TABLE I Dose Tmax Cmax Treatment mg/kg hours μg/ml Acetamide 15 0.50 5.59 Acetamide 30 0.88 12.22 Carbonitrile 15 4.25 3.70 Carbonitrile 30 8.25 6.39
In this evaluation dogs were screened for noise phobic behaviors and 40 dogs were selected for testing. Male and female Beagles and Mongrels, 1-4.5 years of age and 6.4-18.4 kg body weight were used. Dogs were blocked by weight and by gender and randomly assigned to each of five treatment groups. Dogs were housed in individual indoor cages in a facility in compliance with standards outlined in the Guide for the Care and Use of Laboratory Animals of the Institute of Laboratory Animal Resources, National Research Council. The study was done in four phases, with each phase consisting of five treatment groups of two dogs each. Thus, each of the five treatment groups had eight replicates. Dogs were housed in individual pens and had ad libitum access to water. Food was removed from the dogs on the evenings prior to treatment (active and placebo). On the days when dogs were exposed to the noise stimulus, the dogs received food after the observation period ended. During the noise stimulus and observation periods there was minimal contact between the dogs and the observers. All personnel associated with the trial, with the exception of the Study Monitor, were blinded to the five treatments.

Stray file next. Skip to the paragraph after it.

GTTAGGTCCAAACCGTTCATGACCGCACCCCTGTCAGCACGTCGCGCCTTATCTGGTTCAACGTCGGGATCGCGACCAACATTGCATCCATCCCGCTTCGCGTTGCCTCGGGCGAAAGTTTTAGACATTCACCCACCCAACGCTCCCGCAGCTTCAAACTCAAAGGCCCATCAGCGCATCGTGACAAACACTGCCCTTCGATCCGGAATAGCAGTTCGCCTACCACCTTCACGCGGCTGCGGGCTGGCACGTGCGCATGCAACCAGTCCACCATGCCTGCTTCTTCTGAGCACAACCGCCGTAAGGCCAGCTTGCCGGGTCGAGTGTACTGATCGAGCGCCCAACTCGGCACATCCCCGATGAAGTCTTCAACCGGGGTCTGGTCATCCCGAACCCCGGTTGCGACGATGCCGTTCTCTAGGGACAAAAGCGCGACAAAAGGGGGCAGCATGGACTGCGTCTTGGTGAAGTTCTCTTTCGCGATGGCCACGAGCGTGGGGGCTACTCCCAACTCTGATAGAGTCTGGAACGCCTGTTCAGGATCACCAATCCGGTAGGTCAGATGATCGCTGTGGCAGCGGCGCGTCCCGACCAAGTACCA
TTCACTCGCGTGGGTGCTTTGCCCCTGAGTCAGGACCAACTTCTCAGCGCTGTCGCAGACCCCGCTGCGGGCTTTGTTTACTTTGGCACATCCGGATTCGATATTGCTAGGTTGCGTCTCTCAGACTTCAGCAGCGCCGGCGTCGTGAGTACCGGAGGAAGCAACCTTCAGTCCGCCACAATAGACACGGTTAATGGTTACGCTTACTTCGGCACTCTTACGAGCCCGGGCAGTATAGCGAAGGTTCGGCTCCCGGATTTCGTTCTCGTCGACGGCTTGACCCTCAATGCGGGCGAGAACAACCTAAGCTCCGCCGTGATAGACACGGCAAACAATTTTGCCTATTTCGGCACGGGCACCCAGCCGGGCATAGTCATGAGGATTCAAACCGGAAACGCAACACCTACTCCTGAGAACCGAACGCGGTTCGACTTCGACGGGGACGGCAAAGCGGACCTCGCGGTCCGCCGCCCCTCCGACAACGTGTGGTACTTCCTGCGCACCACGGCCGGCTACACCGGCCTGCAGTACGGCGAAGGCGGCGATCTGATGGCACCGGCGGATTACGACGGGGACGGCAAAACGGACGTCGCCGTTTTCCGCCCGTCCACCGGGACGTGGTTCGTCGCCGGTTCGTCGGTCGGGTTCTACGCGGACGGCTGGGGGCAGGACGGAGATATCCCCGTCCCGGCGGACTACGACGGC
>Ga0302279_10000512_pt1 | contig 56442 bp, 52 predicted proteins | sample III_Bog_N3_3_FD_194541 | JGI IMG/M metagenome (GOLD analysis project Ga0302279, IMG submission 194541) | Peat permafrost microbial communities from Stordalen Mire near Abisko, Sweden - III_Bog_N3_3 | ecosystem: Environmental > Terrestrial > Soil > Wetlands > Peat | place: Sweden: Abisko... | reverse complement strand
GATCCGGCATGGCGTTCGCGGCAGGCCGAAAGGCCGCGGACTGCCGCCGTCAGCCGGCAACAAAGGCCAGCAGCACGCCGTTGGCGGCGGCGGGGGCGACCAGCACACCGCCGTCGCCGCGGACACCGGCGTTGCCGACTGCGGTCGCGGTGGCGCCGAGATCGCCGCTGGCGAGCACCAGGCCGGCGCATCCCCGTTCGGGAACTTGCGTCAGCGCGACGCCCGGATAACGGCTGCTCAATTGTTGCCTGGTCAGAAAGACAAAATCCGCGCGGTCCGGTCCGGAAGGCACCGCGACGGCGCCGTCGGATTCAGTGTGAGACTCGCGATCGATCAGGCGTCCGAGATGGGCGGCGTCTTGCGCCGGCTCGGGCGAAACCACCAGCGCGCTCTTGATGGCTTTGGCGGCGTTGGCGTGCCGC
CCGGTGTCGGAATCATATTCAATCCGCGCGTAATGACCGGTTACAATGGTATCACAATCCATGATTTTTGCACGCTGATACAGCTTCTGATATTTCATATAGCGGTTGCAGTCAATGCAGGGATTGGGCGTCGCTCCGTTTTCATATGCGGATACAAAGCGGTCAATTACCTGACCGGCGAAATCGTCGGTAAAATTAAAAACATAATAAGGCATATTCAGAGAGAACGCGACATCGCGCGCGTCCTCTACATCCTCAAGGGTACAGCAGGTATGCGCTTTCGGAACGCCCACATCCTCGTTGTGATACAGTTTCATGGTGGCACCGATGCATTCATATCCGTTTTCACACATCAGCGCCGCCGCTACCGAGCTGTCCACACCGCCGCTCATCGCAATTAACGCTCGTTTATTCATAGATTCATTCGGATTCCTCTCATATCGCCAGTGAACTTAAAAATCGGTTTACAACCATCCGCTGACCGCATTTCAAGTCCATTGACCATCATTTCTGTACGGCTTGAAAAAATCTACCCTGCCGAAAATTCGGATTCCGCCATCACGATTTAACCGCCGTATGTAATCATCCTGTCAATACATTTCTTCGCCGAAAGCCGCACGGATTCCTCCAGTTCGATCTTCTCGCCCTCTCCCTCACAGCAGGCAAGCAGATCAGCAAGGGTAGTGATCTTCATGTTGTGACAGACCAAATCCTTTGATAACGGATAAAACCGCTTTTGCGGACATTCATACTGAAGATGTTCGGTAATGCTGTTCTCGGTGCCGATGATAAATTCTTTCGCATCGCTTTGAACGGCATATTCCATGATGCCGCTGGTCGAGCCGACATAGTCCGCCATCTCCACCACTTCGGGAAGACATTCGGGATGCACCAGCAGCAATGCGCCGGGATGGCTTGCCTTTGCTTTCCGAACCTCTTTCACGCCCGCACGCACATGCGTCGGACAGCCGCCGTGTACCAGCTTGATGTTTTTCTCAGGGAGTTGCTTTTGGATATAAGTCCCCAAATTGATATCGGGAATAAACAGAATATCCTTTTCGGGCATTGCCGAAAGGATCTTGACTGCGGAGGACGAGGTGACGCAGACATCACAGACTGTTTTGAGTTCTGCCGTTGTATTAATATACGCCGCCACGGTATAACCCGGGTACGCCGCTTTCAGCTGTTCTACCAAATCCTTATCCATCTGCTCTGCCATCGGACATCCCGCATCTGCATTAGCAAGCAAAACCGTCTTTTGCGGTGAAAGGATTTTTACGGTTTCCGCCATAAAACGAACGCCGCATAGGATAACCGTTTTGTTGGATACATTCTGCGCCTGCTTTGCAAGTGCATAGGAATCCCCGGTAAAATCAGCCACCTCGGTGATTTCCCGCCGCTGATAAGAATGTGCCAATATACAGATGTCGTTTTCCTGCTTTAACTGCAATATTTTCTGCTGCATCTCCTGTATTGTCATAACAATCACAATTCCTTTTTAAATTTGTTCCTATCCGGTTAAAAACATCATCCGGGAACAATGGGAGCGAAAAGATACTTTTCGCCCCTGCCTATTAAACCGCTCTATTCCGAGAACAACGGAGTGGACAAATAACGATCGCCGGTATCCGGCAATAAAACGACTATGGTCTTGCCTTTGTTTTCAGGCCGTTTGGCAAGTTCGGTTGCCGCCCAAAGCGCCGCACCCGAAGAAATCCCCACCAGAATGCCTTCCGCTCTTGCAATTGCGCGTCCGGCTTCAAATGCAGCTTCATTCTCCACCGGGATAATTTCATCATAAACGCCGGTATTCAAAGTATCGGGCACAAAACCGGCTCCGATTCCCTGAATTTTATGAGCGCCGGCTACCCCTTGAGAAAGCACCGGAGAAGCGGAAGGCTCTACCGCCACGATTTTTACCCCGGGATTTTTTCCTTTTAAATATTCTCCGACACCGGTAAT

Sixteen to twenty-six days prior to testing, a total of 144 dogs were screened for their response to a noise stimulus, which consisted of a 10 minute track of a CD, “Electrifying Thunderstorms”. All of the dogs were expected to startle when exposed to the thundersorm sounds on the CD. Those that exhibited particular behaviors and did not recover quickly from the startle were considered condidates for the study. Behaviors of interest included: panting, pacing, salivating, elimination (urination or defecation), withdrawal, trembling, running around frantically, vocalization, digging and scratching, freezing, and scanning. Efficacy of the test compounds was determined by the post-treatment reduction in the number and/or intensity of these behaviors upon exposure to the noise stimulus.
Definition of Behaviors:
For treatment groups A-E in this procedure, the term “Acetamide” designates N-methyl-N-[3-(3-methyl-1,2,4-triazolo-[4,3-b]pyridazin-6-yl)phenyl]acetamide; and the term “Carbonitrile” designates 7-(3-pyridyl)pyrazolo[1,5-a]pyrimidine-3-carbonitrile.
Eleven to fifteen days prior to testing, Noise Phobia Screening Forms and videotapes of the dogs were reviewed and 40 dogs were selected for the study. Nine to ten days prior to testing, a veterinarian performed physical exams to ensure the dogs were healthy (e.g. showed no conditions that could produce the non-specific signs evaluated). Five days prior to testing, 40 dogs were weighed and blocked by weight and gender and randomly allocated to Treatment Groups A-E: